Globe-Gazette from Mason City, Iowa on October 11, 1949 · Page 9
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Globe-Gazette from Mason City, Iowa · Page 9

Publication:
Location:
Mason City, Iowa
Issue Date:
Tuesday, October 11, 1949
Page:
Page 9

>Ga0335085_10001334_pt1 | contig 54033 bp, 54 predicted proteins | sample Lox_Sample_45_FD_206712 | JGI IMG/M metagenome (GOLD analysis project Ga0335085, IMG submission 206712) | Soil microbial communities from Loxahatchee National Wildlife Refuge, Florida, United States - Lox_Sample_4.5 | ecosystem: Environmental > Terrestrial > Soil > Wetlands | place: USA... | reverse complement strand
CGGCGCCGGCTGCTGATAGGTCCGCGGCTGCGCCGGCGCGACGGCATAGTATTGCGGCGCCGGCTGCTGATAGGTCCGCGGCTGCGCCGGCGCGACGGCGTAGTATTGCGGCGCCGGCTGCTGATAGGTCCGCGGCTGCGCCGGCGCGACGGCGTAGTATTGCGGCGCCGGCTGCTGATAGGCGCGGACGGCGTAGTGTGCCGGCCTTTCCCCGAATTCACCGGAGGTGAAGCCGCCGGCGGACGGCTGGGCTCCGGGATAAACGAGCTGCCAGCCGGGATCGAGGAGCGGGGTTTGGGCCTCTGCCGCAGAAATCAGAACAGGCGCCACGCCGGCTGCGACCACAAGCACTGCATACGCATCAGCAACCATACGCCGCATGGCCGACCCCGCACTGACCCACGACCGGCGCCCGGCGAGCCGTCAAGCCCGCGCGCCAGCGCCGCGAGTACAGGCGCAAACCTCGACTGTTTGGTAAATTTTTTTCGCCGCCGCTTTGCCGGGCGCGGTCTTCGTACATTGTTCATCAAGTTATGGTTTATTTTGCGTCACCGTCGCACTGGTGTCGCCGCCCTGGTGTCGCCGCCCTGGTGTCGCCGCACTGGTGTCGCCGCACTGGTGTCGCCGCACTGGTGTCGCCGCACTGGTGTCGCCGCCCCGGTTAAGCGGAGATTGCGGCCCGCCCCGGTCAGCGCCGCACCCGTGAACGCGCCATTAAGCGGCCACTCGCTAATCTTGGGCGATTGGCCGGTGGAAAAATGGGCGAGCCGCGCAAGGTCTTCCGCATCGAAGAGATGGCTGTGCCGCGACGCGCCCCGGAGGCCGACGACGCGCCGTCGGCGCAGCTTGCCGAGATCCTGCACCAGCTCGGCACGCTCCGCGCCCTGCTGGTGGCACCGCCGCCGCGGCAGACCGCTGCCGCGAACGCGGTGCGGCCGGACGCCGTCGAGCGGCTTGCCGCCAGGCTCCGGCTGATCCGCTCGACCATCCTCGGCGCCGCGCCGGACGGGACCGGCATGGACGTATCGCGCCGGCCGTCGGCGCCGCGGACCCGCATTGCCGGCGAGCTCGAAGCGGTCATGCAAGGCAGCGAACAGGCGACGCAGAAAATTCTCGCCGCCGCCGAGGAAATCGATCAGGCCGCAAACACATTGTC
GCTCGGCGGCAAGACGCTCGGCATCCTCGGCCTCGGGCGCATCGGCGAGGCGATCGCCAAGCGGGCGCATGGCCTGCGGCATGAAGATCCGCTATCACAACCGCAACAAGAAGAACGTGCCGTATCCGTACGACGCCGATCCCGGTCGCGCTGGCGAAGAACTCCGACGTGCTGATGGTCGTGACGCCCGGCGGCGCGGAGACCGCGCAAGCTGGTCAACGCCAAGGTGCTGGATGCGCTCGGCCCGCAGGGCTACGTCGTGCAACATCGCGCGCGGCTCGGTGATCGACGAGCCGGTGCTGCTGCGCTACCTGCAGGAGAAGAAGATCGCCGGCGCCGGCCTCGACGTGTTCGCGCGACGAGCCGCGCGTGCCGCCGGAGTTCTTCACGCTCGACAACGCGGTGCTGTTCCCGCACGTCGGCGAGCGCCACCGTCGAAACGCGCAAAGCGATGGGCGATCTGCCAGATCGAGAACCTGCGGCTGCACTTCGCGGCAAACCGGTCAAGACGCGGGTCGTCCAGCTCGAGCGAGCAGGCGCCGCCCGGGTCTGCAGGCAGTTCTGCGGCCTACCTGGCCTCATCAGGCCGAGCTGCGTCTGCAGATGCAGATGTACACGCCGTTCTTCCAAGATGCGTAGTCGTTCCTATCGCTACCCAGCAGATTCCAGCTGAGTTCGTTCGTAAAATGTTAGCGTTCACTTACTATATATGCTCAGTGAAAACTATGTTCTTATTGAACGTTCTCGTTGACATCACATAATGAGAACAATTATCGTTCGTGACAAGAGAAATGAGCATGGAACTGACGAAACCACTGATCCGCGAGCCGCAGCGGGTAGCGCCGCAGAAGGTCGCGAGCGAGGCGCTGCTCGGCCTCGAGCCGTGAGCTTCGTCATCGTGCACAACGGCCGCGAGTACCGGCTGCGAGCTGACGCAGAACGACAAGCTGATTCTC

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Hurricane Winds Hit North Iowa, Flatten Corn, Rip Off Roofs, Disrupt Power and 'Phone Lines i,. '• X •v; \ •'it' If •*-^.*- f -'v V* »rr f -> r '? HAVOC WITH WIRES—The 90 mile an hour winds played havoc with the Peoples' Gas and Electric company power lines as well as the Northwestern Bell Telephone company wires. Throughout the day both firms were swamped with calls and at noontime the P. G. & E. broadcast a warning to Mason City residents to keep children off the streets as much as possible and away from the high voltage wires which offered a serious hazard. -Cower was off in many parts of the town and hundreds of telephones were out of service, particularly because of wires down between poles in the street a,nd the houses where trees and branches hit them. ICEHOUSE ROOF GONE—The old icehouse on Pennsylvania between 18th S. E. and the Mason City and Clear Lake railroad tracks lost its roof in the windstorm. Pressure of the gusts on the walls made scallops of the top edge, as the picture shows. It was taken from the south side on which the wind was blowing. The wreckage of the roof was on the north side on 18th S. E. and in Roosevelt stadium. FREE PARKING Roofs were raised across North Iowa Luckily, no one was injured. John W. Evans of Webster by wind gusts which registered up to 90 miles an hour at City is owner of the lumber company and had hoped to be the government's CAA weather station at the Mason City open for business by next week. . __ municipal ah-port. This was one of the biggest reported blown off. It was on the north side of the 200 by 84 foot shed being constructed by the Cashway Lumber stores at Emery, between Mason City and Clear Lake on highway 106. The roof was not up yet on the other portion of the building. Wind parked the roof against the Mason City and Clear Lake Railroad company building in the background. WRECKAGE SNAPS POLE—This pole on the north side of 18th S. E., just east of Pennsylvania avenue, was snapped off by the weight of the wreckage from the icehouse roof flung against it by the wind. Note the electrical transform- er lying against the stadium wall which once was mounted on the pole. It proves that high voltage wires also were within reach nearby, a constant danger to passersby. LOW BRIDGE—These youngsters on their way home from school thought it great fun to plow through the drifts of leaves and abound the trees which leaned against each other and on houses. The flying branches and fulling trees were a danger at times, however, and caused considerable damage to roofs, cars and fences as well as telephone and power lines. (AH pictures by the Globe-Gazette's staff photographers, Elwin Musser and Charles Sorlien.) DOWN TO EARTH—A. N. Michaels, left, master mechanic and Guy Coyier, roadmastcr of the Mason City and Clear Lake Railroad company, were standing in front of this desk when the roof of the Cashway Lumber company hit the desk in the railroad building at Emery. Michaels said they heard a crash, and the next moment lumber was sticking through the brick walls. Pieces of tile and plaster were strewn all over the desk and floor and fragments barely missed both men. The glass top on the desk was shattered. The 3 pieces of lumber showing through the wall are 2 by 6 posts. BUSINESS IS GOOD—Workers from the Pittsburgh Plate Glass company are shown attempting to "save" a window at the Stover Electric company, 111 E. State, which was being blown irom its frame at the top Monday noon. Workers reinforced it and hoped for the best. Minutes later a large plate window in the Sears farm store next door at 315 E. State blew out and others were reported out in some of Mason City's largest retail^tores. Mter Wolf and Sons, Buttrey's, the Firestone store, Currie's, Harold Motors and the Farm Equipment and Supply company were among those which had windows blown out. Others had glass company employes hopping and calls kept streaming in during the day, including many from private homes.

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